Can Probiotics Help With Digestive Problems?

Probiotics have become incredibly popular in the last few years as people realize the benefits they can provide. One of the most well researched benefits of these products involves the digestive system – namely diarrhea, irritable bowel syndrome (IBS), and constipation. Here’s some information on how probiotics can help with these problems.

 

Diarrhea

There are a lot of different types of diarrhea, and this problem can strike anyone at any time. While there are several causes, one of the most common is the use of antibiotics. These drugs not only kill harmful bacteria that cause a wide range of diseases, they also kill beneficial bacteria in the intestinal tract. Among the more common complications of antibiotic use are cramping, gas, and, yes, diarrhea. Probiotics are designed to replenish the supply of good bacteria so that they can perform their main function, which is to keep bad bacteria from thriving in the gut.

Probiotics have been proven to help reduce the symptoms resulting from antibiotic-associated diarrhea. The Lactobacillus strain of beneficial bacteria is particularly effective.1

Another common form of diarrhea is known as “Montezuma’s revenge,” or traveler’s diarrhea. It typically strikes people who go to another country and get sick after eating a local dish or drinking the local water. While research is somewhat mixed when it comes to how effective probiotics are at limiting the symptoms of traveler’s diarrhea, there are studies that indicate Lactobacillus acidophilus and Bifidobacterium bifidum may help.2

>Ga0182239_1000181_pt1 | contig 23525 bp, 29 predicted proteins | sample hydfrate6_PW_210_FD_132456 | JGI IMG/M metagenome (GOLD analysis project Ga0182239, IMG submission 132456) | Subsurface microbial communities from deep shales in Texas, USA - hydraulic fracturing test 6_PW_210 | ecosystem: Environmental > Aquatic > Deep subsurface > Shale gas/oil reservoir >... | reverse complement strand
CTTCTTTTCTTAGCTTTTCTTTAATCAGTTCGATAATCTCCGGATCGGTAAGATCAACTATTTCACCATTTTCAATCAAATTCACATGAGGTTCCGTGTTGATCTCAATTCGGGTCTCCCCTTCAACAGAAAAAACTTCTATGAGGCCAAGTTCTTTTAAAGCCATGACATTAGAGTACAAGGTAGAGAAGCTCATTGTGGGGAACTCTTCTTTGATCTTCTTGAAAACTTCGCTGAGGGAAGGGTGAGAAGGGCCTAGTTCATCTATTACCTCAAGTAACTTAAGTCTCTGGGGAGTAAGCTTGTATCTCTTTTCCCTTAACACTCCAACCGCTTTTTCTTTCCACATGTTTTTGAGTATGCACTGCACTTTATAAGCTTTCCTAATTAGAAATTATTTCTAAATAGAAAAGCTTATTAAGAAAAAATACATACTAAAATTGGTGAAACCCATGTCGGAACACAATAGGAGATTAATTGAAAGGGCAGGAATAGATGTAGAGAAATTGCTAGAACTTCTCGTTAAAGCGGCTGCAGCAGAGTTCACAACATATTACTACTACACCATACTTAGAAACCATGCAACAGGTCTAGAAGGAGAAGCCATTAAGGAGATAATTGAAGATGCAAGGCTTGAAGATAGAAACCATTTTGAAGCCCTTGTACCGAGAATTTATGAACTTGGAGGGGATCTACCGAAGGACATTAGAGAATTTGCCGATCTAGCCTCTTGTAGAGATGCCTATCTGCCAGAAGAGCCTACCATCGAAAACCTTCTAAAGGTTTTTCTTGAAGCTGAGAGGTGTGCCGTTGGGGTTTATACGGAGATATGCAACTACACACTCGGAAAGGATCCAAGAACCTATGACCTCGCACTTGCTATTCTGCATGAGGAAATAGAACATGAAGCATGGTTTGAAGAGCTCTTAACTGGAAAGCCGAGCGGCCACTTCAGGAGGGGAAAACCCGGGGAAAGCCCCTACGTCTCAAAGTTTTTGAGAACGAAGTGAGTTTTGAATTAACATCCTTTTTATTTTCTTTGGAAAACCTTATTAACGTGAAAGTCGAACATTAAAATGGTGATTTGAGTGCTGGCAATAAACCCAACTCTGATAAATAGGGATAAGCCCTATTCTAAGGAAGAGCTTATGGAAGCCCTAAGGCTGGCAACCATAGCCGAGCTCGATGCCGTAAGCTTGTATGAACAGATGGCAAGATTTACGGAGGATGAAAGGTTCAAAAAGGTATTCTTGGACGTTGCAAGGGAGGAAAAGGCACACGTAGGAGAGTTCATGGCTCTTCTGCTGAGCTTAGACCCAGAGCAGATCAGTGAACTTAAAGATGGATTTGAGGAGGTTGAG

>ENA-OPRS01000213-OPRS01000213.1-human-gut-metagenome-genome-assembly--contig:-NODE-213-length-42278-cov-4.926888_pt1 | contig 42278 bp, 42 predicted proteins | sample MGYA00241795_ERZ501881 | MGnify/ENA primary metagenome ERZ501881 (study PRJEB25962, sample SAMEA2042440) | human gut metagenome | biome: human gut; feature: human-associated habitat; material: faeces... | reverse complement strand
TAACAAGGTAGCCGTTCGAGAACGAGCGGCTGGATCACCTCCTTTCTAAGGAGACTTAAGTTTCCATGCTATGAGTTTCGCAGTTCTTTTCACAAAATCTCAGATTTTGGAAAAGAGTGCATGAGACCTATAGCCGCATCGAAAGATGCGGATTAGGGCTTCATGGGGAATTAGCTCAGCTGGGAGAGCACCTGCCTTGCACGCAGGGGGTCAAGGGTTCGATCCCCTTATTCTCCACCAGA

In some instances, diarrhea can be so severe that it could actually be fatal. An extremely harmful bacterium known as C. difficile is typically to blame. Studies indicate that Lactobacillus bacteria can keep C. difficile from being able to enter the gastrointestinal tract and doing damage.3

But just because probiotics can help fight diarrhea, that doesn’t mean you can just pop a capsule and assume you’ll be automatically protected from complications. You still have to take the right precautions, such as drinking plenty of fluids to make sure you don’t become dehydrated due to a diarrhea attack.

 

Irritable Bowel Syndrome

IBS is a particularly nasty digestive issue that can make you have to rush to the bathroom – usually at the most embarrassing times, such as when you’re in a business meeting or having a meal with friends or family members. IBS not only leads to diarrhea, but also severe abdominal pain and bloating. These are a few of the beneficial bacteria that may help reduce symptoms.

 

  • Lactobacillus plantarum L. plantarum has been extensively researched specifically for its potential effect on IBS. In one study, over 200 patients suffering from IBS were divided into two groups. One group received L. plantarum for a month, while the other half received a placebo. The treatment group reported substantial reductions in bloating and abdominal pain, as well as frequency of bowel movements.4
  • Bifidobacterium bifidum – Italian researchers studied 120 IBS sufferers who participated in a month-long trial. Again, half of them received a probiotic supplement (in this case, B. bifidum) while the other half received a placebo. Nearly 60 percent of patients in the treatment group reported improvement of several symptoms, including feelings of urgency in having to go to the bathroom. A little more than 20 percent of those in the placebo group reported improvements.5